The data from these trials served to build a prior experience database that could be used to identify presented textures and to compute expected benefit of a given exploratory movement. During the course of these tests, three textures were damaged during the higher force exploratory movements. Data for these textures were not used in the sample. Outputs of the various properties at their optimal movements are presented (Figure 8) along with the confusion probability matrices for all combinations of signals and movements (Figure 9). Signal correlation is presented to show the independence of each dimension (Table 3).


Figure 8. Summary of all texture properties at their most useful movements for entire set of 117 textures. Similar types of materials are grouped by color as shown in the top panel. Five trials are shown for each property and texture to demonstrate the clustering of the measurements. In many cases the clustering is so tight that all five trials appear as a single marker.


Table 3. Correlation matrix between each texture property at each of the three movements.

Texture Discrimination and Comparison with Human Performance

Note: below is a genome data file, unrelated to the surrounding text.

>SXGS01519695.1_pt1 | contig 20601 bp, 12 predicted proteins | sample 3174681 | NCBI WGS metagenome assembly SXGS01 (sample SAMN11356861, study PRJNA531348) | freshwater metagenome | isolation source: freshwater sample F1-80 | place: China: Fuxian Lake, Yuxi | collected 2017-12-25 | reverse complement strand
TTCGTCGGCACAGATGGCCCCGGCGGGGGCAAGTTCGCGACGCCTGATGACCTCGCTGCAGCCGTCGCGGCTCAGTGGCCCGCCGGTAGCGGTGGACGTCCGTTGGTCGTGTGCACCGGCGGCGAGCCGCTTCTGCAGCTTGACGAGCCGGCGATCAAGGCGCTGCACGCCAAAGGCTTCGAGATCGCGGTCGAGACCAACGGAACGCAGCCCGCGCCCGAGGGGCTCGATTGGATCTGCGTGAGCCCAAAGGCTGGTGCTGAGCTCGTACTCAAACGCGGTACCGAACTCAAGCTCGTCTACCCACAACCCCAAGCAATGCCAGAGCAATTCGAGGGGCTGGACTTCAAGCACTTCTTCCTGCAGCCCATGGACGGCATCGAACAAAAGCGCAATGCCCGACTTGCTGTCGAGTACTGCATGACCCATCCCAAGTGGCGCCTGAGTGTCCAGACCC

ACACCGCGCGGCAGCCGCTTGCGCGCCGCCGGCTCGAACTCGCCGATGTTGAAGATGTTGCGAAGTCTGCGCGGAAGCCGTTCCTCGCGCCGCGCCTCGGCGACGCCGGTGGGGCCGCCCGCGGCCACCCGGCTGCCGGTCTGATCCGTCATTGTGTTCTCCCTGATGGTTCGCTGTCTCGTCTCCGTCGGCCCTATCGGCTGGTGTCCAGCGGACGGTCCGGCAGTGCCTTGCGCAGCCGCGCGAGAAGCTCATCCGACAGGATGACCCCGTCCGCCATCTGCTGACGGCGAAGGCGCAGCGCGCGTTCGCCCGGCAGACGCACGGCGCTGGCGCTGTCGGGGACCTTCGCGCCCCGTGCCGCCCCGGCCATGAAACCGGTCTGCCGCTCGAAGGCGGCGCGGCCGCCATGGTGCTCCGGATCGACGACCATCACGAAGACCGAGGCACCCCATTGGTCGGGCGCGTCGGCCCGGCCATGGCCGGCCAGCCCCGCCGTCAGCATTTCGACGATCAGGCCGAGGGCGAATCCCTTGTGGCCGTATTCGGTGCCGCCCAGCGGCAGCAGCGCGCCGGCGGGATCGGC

Analyzing the resulting confusion probability matrices of the large texture dataset yielded surprising findings in the confusion between textures. Many pairs of textures that were perceived as difficult to discriminate by touch were readily distinguishable based on at least one dimension of the three calculated texture properties, while some pairs of textures that appeared simple to discriminate by human touch were determined to be more challenging to the artificial system based on the observed confusion matrices (Figure 9). Eight pairs of textures (16 textures total) were selected for a study of discriminability, including pairs that were perceived to be similar to human observers but not the artificial system, the reverse, or similar to both. Care was taken to select texture pairs that did not have other properties that were readily discriminable by other non-textural mechanisms such as compliance or thermal properties, for which human subjects would have an obvious advantage (the BioTac does provide signals that can be used to estimate both properties (Lin et al., 2009; Su et al., 2012; but these were not used in this study).